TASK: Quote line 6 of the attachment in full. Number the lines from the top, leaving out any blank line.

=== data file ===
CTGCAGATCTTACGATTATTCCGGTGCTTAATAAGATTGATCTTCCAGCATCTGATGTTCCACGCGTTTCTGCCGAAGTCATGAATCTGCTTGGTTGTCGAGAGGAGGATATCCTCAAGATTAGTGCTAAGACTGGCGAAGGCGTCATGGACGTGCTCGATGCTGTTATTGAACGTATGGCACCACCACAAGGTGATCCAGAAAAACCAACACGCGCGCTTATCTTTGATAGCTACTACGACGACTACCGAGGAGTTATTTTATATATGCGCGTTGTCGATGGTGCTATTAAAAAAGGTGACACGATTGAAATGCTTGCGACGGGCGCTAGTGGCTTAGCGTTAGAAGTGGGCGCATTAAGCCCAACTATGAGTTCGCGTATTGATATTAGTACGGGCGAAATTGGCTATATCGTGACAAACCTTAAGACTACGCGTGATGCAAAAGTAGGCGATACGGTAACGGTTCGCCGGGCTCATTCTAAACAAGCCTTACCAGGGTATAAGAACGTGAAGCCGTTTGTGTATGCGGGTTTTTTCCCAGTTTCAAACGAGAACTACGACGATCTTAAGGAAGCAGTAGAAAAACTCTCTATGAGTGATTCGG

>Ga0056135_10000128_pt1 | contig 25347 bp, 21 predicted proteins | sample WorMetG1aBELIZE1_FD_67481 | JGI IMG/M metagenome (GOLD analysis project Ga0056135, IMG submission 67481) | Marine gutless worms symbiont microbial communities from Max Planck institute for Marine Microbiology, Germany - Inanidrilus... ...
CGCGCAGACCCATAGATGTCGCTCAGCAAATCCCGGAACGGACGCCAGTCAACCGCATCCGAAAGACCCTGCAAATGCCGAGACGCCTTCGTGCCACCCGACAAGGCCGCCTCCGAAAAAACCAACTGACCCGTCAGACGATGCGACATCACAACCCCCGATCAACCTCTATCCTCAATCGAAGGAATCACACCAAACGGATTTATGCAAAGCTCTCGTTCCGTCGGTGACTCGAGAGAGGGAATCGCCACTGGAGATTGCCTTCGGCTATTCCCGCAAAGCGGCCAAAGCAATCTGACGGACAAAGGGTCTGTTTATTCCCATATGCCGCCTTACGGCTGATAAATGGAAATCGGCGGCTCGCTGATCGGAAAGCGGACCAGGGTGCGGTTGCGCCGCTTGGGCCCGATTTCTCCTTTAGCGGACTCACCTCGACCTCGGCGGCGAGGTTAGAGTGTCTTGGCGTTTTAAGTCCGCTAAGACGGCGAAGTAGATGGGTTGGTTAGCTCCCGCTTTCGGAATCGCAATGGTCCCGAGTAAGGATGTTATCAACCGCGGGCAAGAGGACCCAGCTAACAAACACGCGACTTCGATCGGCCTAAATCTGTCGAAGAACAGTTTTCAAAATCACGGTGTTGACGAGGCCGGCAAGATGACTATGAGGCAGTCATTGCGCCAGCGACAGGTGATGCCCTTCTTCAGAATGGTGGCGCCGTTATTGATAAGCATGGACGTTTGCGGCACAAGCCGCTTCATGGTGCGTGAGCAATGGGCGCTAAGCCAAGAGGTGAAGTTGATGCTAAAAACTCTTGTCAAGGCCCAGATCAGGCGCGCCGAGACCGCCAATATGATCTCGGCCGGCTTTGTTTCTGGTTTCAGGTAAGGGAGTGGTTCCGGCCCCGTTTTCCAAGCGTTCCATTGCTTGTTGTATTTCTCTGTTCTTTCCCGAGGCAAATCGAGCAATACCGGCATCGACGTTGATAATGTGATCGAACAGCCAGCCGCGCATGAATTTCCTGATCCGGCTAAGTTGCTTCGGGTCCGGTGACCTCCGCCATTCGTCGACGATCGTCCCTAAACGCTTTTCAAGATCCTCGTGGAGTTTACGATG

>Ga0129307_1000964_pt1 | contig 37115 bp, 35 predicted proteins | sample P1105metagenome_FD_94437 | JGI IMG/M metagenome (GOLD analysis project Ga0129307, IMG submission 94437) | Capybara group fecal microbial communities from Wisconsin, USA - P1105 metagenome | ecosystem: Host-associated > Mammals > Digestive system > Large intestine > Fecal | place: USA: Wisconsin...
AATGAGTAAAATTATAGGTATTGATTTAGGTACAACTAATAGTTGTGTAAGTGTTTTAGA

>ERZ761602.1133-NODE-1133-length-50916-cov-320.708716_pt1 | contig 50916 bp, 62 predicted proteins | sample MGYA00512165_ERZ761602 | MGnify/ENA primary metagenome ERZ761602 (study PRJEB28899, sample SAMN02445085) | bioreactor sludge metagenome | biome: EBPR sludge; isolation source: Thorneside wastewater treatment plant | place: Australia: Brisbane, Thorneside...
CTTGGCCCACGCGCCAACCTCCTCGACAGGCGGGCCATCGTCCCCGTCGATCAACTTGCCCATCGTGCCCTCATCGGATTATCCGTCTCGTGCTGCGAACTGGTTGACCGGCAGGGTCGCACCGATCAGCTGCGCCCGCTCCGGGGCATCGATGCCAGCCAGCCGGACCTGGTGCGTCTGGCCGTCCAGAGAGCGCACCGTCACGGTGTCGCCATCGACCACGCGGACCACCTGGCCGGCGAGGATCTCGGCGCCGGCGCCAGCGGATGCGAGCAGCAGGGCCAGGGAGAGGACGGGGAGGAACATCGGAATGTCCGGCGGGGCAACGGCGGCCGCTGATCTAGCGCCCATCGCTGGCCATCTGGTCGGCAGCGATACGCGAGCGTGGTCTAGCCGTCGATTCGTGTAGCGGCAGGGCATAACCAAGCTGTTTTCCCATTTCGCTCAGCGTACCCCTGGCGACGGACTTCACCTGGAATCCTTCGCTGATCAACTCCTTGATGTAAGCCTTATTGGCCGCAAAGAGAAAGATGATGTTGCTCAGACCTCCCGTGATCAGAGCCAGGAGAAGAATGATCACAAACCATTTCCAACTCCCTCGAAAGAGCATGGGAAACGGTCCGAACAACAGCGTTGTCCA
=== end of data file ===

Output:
>ERZ761602.1133-NODE-1133-length-50916-cov-320.708716_pt1 | contig 50916 bp, 62 predicted proteins | sample MGYA00512165_ERZ761602 | MGnify/ENA primary metagenome ERZ761602 (study PRJEB28899, sample SAMN02445085) | bioreactor sludge metagenome | biome: EBPR sludge; isolation source: Thorneside wastewater treatment plant | place: Australia: Brisbane, Thorneside...